Op-ed column: Lawrence the Indian proves to be example of ship carver’s art
The Sunday Gazette’s evocative article (May 20, 2012) showcasing the restoration of the remarkable Starin Estate, overlooking Fultonville and the Mohawk Valley, provided a much-needed bit of information about the arrival of Lawrence, the Indian, in Schenectady’s Historic Stockade District.
After recently restoring the base of the Stockade’s beloved monument, Legere Restorations carefully lowered the venerable zinc sculpture back onto its newly painted cast-iron base and bolted it tight. According to the article, Mr. Starin had brought Lawrence to the Mohawk Valley probably as a bronzed garden ornament for his “San Simeonesque” estate. Reputedly generous and civic-minded, he, at some point, must have donated the Indian to the city of Schenectady.
Story in reverse
And so begins the story of Lawrence, in reverse. After some fascinating digging, I discovered that this 5-foot-7-inch statue represents a refined high point in the evolution of the art of American ship carvers of the 19th century.
Lawrence came from the J.L. Mott Iron Works on the Harlem River in the Bronx. The statue — a multi-pieced zinc casting assemblage — came, probably, with a cast-iron base that included a fountain with basins for horses to drink from. The foundry, which made fountains, statues and civic monuments, had purchased the molds from wholesale tobacconist William Demuth in 1873 and listed Lawrence in the Mott Statuary catalog as No. 53 Indian Chief for $500. There is a reference to the Indian’s sale in 1887, which may have been the Starin purchase.
The No. 53 Indian Chief proved to be a hot item. One source references nine “Lawrences” still on view. A more fully researched inventory lists 25, including one in Peru. The Indian Chief came in two sizes: 5 feet 7 inches and 6 feet 7 inches. For extra money you could purchase him with a bronze finish.
According to Carol Grissom, author of “Zinc Sculpture in America 1850-1950,” the model for the statue has been identified as an almost identical wooden carving of similar dimensions by Samuel Robb (1851-1928), which is now in the Smithsonian’s National Museum of American History.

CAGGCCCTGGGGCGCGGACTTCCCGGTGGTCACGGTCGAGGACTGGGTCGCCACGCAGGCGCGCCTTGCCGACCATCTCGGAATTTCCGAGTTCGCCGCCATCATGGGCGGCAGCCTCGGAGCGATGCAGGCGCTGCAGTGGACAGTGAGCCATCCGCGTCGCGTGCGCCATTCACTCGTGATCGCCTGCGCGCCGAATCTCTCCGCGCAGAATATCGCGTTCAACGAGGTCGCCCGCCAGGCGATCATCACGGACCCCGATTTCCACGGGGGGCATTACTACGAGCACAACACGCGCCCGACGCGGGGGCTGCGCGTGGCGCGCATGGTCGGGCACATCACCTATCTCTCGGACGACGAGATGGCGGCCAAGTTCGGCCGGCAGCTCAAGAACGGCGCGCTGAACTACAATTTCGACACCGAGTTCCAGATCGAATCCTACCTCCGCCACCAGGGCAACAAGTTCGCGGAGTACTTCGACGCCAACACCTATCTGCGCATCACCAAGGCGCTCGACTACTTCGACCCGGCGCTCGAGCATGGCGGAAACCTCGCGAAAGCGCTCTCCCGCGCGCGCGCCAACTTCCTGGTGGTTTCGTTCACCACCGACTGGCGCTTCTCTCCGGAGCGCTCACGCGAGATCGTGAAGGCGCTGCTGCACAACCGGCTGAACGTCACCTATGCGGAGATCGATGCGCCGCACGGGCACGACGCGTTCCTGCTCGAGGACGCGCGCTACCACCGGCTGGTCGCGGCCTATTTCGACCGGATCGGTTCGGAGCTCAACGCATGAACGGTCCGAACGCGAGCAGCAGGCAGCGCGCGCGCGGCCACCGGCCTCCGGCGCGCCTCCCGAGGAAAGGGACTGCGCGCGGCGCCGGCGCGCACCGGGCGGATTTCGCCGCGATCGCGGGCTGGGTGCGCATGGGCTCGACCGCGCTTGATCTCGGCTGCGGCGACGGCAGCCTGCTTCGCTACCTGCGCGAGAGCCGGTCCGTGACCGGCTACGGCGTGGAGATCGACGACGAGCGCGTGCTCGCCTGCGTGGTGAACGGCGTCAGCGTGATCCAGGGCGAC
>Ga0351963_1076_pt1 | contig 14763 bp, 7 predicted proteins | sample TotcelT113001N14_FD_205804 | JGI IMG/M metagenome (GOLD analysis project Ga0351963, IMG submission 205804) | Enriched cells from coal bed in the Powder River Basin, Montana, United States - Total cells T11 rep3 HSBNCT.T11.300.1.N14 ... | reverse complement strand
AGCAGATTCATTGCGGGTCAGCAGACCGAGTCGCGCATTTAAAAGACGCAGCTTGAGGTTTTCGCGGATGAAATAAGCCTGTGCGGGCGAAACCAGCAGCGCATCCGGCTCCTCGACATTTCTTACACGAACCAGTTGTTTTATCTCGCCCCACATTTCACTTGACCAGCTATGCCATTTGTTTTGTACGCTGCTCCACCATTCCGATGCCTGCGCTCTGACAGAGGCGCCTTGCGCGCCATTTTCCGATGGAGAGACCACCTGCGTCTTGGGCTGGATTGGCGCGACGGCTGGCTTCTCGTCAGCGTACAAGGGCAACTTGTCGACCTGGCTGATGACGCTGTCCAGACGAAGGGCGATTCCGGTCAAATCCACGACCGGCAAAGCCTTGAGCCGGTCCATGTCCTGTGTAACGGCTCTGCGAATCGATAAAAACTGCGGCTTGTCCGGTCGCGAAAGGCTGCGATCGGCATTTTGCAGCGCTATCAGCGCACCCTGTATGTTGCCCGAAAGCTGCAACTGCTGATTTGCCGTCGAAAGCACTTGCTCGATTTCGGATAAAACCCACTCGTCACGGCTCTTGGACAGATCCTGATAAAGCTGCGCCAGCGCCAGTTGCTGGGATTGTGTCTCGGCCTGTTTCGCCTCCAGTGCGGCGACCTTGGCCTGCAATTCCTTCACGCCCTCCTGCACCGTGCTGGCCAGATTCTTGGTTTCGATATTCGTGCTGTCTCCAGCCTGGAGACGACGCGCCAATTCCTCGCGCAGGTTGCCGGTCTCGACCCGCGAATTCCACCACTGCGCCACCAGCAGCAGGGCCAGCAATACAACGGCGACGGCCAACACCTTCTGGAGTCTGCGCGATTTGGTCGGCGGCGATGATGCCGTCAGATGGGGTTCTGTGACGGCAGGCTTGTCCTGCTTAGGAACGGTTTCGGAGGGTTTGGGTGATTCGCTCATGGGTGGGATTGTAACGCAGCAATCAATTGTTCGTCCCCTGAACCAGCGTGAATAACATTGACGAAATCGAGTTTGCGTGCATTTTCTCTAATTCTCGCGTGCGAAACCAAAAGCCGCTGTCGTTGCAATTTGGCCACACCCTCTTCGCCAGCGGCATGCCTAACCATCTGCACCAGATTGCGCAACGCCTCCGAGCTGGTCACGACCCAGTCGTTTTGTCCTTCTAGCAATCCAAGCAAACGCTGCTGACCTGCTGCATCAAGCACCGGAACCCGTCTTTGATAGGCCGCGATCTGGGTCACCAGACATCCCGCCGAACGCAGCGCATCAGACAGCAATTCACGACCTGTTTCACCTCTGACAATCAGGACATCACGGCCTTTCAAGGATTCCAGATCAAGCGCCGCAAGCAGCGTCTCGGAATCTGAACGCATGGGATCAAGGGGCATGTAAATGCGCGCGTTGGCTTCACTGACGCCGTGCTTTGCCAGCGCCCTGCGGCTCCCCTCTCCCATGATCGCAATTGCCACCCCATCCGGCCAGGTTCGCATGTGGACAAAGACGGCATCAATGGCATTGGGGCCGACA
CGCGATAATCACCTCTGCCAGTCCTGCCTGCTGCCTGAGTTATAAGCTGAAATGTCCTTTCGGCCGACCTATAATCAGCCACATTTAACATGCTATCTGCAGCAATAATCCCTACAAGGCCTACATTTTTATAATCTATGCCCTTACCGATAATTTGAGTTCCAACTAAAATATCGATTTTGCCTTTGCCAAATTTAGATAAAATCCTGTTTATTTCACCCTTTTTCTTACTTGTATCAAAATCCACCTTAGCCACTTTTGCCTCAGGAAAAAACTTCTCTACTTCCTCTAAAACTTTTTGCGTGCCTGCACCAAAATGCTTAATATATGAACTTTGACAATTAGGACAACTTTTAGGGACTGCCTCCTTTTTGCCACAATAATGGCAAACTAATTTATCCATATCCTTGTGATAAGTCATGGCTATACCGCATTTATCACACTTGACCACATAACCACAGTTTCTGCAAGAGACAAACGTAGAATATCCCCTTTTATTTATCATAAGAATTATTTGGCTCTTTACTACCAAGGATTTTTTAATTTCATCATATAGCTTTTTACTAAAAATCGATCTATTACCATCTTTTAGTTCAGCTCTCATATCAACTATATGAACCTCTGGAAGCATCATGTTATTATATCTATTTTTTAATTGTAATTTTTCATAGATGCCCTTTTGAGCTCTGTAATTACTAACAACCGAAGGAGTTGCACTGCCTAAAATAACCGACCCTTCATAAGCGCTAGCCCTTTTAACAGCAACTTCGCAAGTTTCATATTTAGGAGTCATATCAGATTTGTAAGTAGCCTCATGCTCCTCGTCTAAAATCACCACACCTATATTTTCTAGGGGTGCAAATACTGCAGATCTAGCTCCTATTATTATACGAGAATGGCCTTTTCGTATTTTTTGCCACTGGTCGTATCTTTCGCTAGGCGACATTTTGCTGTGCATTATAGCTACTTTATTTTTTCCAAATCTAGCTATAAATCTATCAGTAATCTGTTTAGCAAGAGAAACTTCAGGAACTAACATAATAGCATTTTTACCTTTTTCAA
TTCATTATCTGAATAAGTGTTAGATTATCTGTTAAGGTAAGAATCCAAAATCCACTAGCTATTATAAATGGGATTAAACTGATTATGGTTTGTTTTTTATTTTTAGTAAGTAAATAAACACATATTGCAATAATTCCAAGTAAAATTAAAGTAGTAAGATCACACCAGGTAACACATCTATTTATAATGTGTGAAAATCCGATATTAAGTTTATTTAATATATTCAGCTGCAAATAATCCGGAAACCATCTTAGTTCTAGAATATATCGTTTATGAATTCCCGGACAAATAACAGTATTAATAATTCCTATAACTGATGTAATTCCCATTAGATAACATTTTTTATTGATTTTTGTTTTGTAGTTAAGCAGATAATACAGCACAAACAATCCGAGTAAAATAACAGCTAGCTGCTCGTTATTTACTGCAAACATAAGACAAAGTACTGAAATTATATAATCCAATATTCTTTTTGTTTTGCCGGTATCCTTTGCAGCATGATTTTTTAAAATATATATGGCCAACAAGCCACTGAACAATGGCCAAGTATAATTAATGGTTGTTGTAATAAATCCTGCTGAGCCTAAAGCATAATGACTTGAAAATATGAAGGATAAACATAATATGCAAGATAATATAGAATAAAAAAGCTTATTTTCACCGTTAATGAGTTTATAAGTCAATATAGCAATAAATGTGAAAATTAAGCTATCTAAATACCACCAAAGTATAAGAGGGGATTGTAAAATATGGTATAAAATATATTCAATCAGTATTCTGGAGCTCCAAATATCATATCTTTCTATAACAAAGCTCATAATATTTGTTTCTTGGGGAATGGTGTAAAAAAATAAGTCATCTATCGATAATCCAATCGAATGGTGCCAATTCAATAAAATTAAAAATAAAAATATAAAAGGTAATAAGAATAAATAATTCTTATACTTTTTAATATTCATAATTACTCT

But wait a minute! Something is wrong with this chronology.
Robb’s carving is dated 1889 in the inscribed address of S. Robb’s New York City sculpture studio. As one of the country’s most prominent ship-carver shops in the second half of the 19th century, Mr. Robb’s studio had already begun carving statues for William Demuth and Co. some 20 years earlier.
It was Demuth (who sold cigar store Indians and meerschaum pipes) who copyrighted our Indian in 1872 and listed him in his catalog, before selling him to the Mott Foundry. During that productive period, the resident master sculptor at Robb’s studio was a German immigrant, Frederick Fried, who reportedly did most of the modeling for Demuth and other clients.
So, whether the original artist, envious plagiarist or artful businessman, Samuel Robb came from the rich tradition of ship carvers along the Eastern Seaboard and Great Lakes.
During the age of sailing ships, figurehead-carving families using the master apprenticeship method of training created a host of wooden figures for shipbuilders and all manner of land-side stores. Between 1840 and 1880 in downtowns across the country, carved shop figures were everywhere. It was the popular way for storekeepers to attract the buying public.
The figures, usually 1/4 scale, carved in the round and brightly painted, took on many popular forms. There were famous politicians and celebrities — George Washington, Buffalo Bill — sports figures, dogs, elegant ladies and city slickers. And, because of the association of the American Indian with tobacco, innumerable cigar store Indians.
Romantic depictions of Native Americans as “noble savages” scanning the horizon in the convention of the earlier figureheads were very popular. And within that genre, No. 53 Indian Chief is considered a distinguished work of art because of his naturalistic rendering and dramatic contrapposto (twisting of the torso).
Each county or municipality, after erecting one, would weave the exalted image into an important character in local history. For example, the closest Lawrence wannabe, in Mount Kisco, Westchester County, is Chief Kisco, a fictitious character indeed.
By the end of the Civil War, ship carvers were sculpting life-size figures from white pine mast sections purchased at spar yards, with increased sophistication. Many of the figures were commissioned as casting molds for war memorials, civic monuments and religious statues. The affordability of cast zinc figures allowed small municipalities and individuals to acquire artistic sculptures seen at industrial fairs and major national expositions.
Ship carvers were also employed to embellish architecture. St. Joseph’s, the now-empty but still magnificent Irish church in Arbor Hill in Albany, was structured with an English medieval-style hammerbeam trussed ceiling. The grand archangels that seem to fly off the ends of the horizontal bottom beams of the truss framework were reportedly carved at the Port of Albany by ship carvers.
Much of the interior carved woodwork of 19th century churches was undoubtedly created by American carvers. Although by no means a unique work of art, Lawrence is a distinguished example of the ship carver’s craft.
Frank F. Gilmore, a partner in SRG Architects, lives in Schenectady’s Historic Stockade District.